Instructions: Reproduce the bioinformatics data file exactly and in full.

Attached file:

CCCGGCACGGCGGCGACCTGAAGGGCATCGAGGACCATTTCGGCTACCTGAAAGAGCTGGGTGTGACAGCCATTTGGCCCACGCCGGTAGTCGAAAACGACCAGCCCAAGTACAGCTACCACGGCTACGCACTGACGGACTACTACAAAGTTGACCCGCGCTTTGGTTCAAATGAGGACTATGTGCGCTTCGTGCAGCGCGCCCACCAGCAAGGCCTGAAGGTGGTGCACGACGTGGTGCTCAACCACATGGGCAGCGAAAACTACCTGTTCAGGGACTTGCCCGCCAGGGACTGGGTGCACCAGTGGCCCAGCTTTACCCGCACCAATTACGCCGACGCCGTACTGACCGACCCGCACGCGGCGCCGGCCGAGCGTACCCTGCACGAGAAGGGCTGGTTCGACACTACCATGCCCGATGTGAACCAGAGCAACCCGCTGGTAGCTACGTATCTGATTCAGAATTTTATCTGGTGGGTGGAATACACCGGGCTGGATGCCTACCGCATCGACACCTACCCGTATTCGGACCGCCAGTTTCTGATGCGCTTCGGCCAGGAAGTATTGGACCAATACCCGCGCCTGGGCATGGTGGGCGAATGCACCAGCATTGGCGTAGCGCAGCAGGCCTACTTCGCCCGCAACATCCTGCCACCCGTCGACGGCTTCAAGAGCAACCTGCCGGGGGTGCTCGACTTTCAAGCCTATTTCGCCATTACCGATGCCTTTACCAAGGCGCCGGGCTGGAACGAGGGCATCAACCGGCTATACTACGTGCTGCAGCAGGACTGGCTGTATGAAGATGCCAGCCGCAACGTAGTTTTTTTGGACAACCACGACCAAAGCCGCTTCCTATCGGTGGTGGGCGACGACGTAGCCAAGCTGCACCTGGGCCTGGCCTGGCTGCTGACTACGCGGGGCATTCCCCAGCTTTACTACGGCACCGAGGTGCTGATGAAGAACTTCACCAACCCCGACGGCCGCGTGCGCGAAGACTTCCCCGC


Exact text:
CCCGGCACGGCGGCGACCTGAAGGGCATCGAGGACCATTTCGGCTACCTGAAAGAGCTGGGTGTGACAGCCATTTGGCCCACGCCGGTAGTCGAAAACGACCAGCCCAAGTACAGCTACCACGGCTACGCACTGACGGACTACTACAAAGTTGACCCGCGCTTTGGTTCAAATGAGGACTATGTGCGCTTCGTGCAGCGCGCCCACCAGCAAGGCCTGAAGGTGGTGCACGACGTGGTGCTCAACCACATGGGCAGCGAAAACTACCTGTTCAGGGACTTGCCCGCCAGGGACTGGGTGCACCAGTGGCCCAGCTTTACCCGCACCAATTACGCCGACGCCGTACTGACCGACCCGCACGCGGCGCCGGCCGAGCGTACCCTGCACGAGAAGGGCTGGTTCGACACTACCATGCCCGATGTGAACCAGAGCAACCCGCTGGTAGCTACGTATCTGATTCAGAATTTTATCTGGTGGGTGGAATACACCGGGCTGGATGCCTACCGCATCGACACCTACCCGTATTCGGACCGCCAGTTTCTGATGCGCTTCGGCCAGGAAGTATTGGACCAATACCCGCGCCTGGGCATGGTGGGCGAATGCACCAGCATTGGCGTAGCGCAGCAGGCCTACTTCGCCCGCAACATCCTGCCACCCGTCGACGGCTTCAAGAGCAACCTGCCGGGGGTGCTCGACTTTCAAGCCTATTTCGCCATTACCGATGCCTTTACCAAGGCGCCGGGCTGGAACGAGGGCATCAACCGGCTATACTACGTGCTGCAGCAGGACTGGCTGTATGAAGATGCCAGCCGCAACGTAGTTTTTTTGGACAACCACGACCAAAGCCGCTTCCTATCGGTGGTGGGCGACGACGTAGCCAAGCTGCACCTGGGCCTGGCCTGGCTGCTGACTACGCGGGGCATTCCCCAGCTTTACTACGGCACCGAGGTGCTGATGAAGAACTTCACCAACCCCGACGGCCGCGTGCGCGAAGACTTCCCCGC